Campaigners hoping to save the Brighton Hippodrome from being converted into a cinema and bar complex have attracted more than 1,000 supporters so far.
A petition  – which closes today – calling for the disused venue to be reinstated as a live performance space, has gained around 1,050 signatures. It will be presented to a local council committee on January 23.
It urges Brighton and Hove City Council to bring the 1,400-seat hippodrome back into use as versatile space for live shows, highlighting its ability to accommodate large, top-class productions.
“The Hippodrome could be used in a variety of modes – as a proscenium theatre, as a theatre-in-the-round or with a thrust or open stage, or for ‘circus’ type of performance, similar to the Roundhouse in Camden, London,” says the petition.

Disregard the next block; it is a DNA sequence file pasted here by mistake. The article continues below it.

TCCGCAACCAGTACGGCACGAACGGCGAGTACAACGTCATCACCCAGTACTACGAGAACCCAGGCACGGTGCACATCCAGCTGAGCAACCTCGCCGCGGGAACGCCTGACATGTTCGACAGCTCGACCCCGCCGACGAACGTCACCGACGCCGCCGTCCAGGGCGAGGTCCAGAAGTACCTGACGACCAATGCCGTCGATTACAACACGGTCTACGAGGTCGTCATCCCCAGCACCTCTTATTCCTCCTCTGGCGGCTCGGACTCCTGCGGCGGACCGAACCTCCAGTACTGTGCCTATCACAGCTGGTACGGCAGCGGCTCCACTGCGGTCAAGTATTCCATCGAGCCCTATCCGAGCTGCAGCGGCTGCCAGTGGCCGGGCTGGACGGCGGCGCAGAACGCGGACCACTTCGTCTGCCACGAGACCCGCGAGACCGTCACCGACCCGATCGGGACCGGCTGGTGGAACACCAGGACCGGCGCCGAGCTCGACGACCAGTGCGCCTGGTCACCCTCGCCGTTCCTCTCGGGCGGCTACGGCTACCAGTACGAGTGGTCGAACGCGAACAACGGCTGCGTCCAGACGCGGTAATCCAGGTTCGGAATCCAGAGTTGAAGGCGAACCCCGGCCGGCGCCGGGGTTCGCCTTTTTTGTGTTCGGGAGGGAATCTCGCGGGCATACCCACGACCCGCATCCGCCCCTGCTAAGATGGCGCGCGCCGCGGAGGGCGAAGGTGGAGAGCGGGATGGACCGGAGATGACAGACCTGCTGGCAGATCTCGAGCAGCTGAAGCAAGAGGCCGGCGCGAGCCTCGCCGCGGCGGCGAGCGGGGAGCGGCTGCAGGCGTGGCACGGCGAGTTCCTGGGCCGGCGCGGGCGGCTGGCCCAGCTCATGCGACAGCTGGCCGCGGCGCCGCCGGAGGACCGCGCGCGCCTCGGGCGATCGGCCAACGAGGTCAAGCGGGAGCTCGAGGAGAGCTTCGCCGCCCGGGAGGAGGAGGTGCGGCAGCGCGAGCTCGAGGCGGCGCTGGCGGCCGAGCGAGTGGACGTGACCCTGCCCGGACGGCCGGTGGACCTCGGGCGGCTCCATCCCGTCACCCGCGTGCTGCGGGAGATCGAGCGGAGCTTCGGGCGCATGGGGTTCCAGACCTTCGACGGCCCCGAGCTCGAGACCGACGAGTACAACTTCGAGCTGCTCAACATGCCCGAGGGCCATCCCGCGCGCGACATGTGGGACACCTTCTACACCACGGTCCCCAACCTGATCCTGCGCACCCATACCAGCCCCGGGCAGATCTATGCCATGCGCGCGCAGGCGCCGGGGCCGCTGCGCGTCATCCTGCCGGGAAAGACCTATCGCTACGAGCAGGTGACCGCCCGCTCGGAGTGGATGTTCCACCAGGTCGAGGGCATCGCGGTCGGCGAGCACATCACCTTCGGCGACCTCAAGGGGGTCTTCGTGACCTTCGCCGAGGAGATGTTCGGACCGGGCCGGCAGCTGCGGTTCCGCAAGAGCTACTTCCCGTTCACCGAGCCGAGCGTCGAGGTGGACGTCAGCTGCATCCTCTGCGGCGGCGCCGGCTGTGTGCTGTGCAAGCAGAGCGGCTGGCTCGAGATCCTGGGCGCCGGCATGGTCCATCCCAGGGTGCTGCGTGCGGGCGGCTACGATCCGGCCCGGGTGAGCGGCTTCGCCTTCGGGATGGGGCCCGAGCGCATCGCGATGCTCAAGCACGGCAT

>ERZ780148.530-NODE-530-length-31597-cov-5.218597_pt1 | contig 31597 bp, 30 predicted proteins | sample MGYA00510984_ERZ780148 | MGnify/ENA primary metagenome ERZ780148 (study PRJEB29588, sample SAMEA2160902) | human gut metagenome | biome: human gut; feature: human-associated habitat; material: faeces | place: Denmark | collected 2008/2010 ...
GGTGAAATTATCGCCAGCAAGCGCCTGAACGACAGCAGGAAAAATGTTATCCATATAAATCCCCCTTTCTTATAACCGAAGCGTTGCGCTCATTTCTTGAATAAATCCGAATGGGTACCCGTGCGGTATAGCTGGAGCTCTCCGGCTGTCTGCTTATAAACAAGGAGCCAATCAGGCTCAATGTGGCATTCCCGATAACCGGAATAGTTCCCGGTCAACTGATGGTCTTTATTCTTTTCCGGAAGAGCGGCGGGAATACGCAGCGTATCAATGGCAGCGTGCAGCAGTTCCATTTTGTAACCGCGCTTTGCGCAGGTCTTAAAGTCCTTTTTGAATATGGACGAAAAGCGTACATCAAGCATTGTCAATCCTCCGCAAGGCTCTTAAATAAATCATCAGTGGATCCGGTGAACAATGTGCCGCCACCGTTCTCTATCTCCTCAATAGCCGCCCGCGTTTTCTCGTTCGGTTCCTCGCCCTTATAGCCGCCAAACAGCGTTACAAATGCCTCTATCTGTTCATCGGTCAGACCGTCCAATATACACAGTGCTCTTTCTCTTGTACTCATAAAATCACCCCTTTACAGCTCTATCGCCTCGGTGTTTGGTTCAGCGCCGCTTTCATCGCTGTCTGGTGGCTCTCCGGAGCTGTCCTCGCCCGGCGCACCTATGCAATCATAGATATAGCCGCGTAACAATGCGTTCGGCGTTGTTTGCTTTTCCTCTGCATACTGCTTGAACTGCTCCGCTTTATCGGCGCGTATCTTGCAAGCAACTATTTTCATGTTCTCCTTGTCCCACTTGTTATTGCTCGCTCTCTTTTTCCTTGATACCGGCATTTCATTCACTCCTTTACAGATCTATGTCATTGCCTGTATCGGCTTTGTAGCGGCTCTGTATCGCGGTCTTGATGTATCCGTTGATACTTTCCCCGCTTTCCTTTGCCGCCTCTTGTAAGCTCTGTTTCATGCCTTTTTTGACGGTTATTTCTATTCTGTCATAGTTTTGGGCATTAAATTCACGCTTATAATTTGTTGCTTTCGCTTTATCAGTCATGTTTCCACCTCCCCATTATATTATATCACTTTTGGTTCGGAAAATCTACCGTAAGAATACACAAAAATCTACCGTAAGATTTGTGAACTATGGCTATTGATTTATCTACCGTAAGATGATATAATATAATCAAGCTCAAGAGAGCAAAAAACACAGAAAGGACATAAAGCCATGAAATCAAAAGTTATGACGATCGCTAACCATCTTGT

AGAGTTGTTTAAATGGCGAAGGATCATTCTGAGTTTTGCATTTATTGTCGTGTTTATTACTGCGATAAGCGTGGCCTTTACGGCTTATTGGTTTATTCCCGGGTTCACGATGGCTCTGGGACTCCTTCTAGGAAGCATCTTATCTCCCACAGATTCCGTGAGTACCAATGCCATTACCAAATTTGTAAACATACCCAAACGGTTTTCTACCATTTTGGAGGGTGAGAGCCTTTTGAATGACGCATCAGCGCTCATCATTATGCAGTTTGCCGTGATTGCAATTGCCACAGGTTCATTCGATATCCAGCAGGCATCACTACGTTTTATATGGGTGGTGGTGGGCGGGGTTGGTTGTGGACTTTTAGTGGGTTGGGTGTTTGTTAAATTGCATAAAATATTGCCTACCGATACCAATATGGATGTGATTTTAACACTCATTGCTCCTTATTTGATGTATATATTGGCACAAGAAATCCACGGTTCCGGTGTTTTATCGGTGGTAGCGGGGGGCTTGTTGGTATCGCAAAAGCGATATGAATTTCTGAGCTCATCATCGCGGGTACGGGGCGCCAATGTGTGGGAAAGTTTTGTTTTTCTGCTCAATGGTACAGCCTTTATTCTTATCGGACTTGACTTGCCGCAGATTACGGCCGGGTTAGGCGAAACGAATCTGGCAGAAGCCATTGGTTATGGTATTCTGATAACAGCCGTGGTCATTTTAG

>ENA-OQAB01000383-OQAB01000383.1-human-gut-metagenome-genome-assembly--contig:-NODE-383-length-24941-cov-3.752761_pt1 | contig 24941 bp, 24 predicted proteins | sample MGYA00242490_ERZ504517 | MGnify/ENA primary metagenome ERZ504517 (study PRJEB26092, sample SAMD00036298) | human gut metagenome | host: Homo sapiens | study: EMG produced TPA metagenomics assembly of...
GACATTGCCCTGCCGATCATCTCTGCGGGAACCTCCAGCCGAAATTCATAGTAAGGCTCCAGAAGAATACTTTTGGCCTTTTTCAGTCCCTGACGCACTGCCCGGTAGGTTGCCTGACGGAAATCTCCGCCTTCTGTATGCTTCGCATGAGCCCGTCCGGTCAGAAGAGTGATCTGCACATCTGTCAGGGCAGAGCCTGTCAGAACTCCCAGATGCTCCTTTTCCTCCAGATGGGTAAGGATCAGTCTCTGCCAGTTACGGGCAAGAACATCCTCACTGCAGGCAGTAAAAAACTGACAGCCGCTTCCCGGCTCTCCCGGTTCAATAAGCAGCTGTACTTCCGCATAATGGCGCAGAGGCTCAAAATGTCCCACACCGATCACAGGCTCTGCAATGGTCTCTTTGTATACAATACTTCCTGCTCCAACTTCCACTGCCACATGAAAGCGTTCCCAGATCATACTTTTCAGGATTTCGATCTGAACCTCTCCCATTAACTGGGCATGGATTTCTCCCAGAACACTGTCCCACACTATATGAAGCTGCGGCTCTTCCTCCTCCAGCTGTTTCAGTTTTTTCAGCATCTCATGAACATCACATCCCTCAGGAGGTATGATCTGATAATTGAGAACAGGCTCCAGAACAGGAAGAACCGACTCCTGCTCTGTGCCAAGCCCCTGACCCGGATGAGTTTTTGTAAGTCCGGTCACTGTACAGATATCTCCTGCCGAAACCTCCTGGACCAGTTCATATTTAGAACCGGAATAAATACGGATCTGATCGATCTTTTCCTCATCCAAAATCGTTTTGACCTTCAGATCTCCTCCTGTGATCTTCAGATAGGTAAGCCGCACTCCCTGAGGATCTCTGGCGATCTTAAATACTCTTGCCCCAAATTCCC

It adds: “Such a venue would significantly enhance the city’s appeal to visitors, attracting audiences from across a wide area, including London, helping to make Brighton the principal cultural hub of the south-east region.”
This follows similar calls from industry chiefs  including Cameron Mackintosh managing director Nicholas Allott, and Roundhouse artistic director and chief executive Marcus Davey, who wrote to the local authority urging it to secure the building’s future as a live venue.
Brighton Hippodrome was named one of the UK’s top theatres at risk from being lost  as a performance space by national advisory body the Theatres Trust after proposals to slice up the grade II*-listed building into a cinema complex were revealed.
Alaska Development Consultants is planning an £18 million conversion of the venue into an eight-screen cinema and bar areas, which would involve demolishing the stage house and leasing out parts of the building.
Last year, the developer said it was in “detailed discussions” with Vue Entertainment for the cinema space and that talks had commenced with leading restaurant groups.